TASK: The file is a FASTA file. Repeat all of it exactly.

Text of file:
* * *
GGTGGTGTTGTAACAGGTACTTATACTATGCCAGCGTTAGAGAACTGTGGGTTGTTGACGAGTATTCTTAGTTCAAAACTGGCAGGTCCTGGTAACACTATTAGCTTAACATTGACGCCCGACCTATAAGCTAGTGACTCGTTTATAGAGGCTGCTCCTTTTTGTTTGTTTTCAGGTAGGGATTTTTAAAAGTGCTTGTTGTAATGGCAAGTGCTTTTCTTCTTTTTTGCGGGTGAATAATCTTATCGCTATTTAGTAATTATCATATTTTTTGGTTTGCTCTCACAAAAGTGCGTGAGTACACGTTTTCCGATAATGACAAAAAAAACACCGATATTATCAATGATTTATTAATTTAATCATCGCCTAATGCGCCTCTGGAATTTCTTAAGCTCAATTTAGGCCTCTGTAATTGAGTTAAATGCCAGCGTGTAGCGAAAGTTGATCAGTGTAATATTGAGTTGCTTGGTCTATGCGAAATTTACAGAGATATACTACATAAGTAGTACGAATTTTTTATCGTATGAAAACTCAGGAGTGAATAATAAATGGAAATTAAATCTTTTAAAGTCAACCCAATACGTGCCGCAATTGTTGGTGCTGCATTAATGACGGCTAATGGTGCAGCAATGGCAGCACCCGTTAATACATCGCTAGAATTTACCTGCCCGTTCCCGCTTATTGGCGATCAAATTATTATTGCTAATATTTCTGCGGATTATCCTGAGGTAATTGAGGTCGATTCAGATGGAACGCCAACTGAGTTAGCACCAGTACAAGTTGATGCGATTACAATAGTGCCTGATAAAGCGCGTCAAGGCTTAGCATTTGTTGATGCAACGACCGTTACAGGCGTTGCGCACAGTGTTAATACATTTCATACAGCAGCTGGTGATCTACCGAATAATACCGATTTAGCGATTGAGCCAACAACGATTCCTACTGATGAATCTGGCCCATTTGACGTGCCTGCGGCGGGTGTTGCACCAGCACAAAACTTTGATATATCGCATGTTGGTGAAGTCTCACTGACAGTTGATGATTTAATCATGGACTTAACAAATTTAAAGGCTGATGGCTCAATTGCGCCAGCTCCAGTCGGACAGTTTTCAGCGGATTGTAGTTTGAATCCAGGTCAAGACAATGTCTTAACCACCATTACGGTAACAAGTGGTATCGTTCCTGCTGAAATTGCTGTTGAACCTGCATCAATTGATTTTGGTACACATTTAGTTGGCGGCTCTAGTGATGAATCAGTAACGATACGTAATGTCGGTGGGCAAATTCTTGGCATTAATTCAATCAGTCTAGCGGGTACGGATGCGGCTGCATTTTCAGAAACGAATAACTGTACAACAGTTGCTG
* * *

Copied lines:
GGTGGTGTTGTAACAGGTACTTATACTATGCCAGCGTTAGAGAACTGTGGGTTGTTGACGAGTATTCTTAGTTCAAAACTGGCAGGTCCTGGTAACACTATTAGCTTAACATTGACGCCCGACCTATAAGCTAGTGACTCGTTTATAGAGGCTGCTCCTTTTTGTTTGTTTTCAGGTAGGGATTTTTAAAAGTGCTTGTTGTAATGGCAAGTGCTTTTCTTCTTTTTTGCGGGTGAATAATCTTATCGCTATTTAGTAATTATCATATTTTTTGGTTTGCTCTCACAAAAGTGCGTGAGTACACGTTTTCCGATAATGACAAAAAAAACACCGATATTATCAATGATTTATTAATTTAATCATCGCCTAATGCGCCTCTGGAATTTCTTAAGCTCAATTTAGGCCTCTGTAATTGAGTTAAATGCCAGCGTGTAGCGAAAGTTGATCAGTGTAATATTGAGTTGCTTGGTCTATGCGAAATTTACAGAGATATACTACATAAGTAGTACGAATTTTTTATCGTATGAAAACTCAGGAGTGAATAATAAATGGAAATTAAATCTTTTAAAGTCAACCCAATACGTGCCGCAATTGTTGGTGCTGCATTAATGACGGCTAATGGTGCAGCAATGGCAGCACCCGTTAATACATCGCTAGAATTTACCTGCCCGTTCCCGCTTATTGGCGATCAAATTATTATTGCTAATATTTCTGCGGATTATCCTGAGGTAATTGAGGTCGATTCAGATGGAACGCCAACTGAGTTAGCACCAGTACAAGTTGATGCGATTACAATAGTGCCTGATAAAGCGCGTCAAGGCTTAGCATTTGTTGATGCAACGACCGTTACAGGCGTTGCGCACAGTGTTAATACATTTCATACAGCAGCTGGTGATCTACCGAATAATACCGATTTAGCGATTGAGCCAACAACGATTCCTACTGATGAATCTGGCCCATTTGACGTGCCTGCGGCGGGTGTTGCACCAGCACAAAACTTTGATATATCGCATGTTGGTGAAGTCTCACTGACAGTTGATGATTTAATCATGGACTTAACAAATTTAAAGGCTGATGGCTCAATTGCGCCAGCTCCAGTCGGACAGTTTTCAGCGGATTGTAGTTTGAATCCAGGTCAAGACAATGTCTTAACCACCATTACGGTAACAAGTGGTATCGTTCCTGCTGAAATTGCTGTTGAACCTGCATCAATTGATTTTGGTACACATTTAGTTGGCGGCTCTAGTGATGAATCAGTAACGATACGTAATGTCGGTGGGCAAATTCTTGGCATTAATTCAATCAGTCTAGCGGGTACGGATGCGGCTGCATTTTCAGAAACGAATAACTGTACAACAGTTGCTG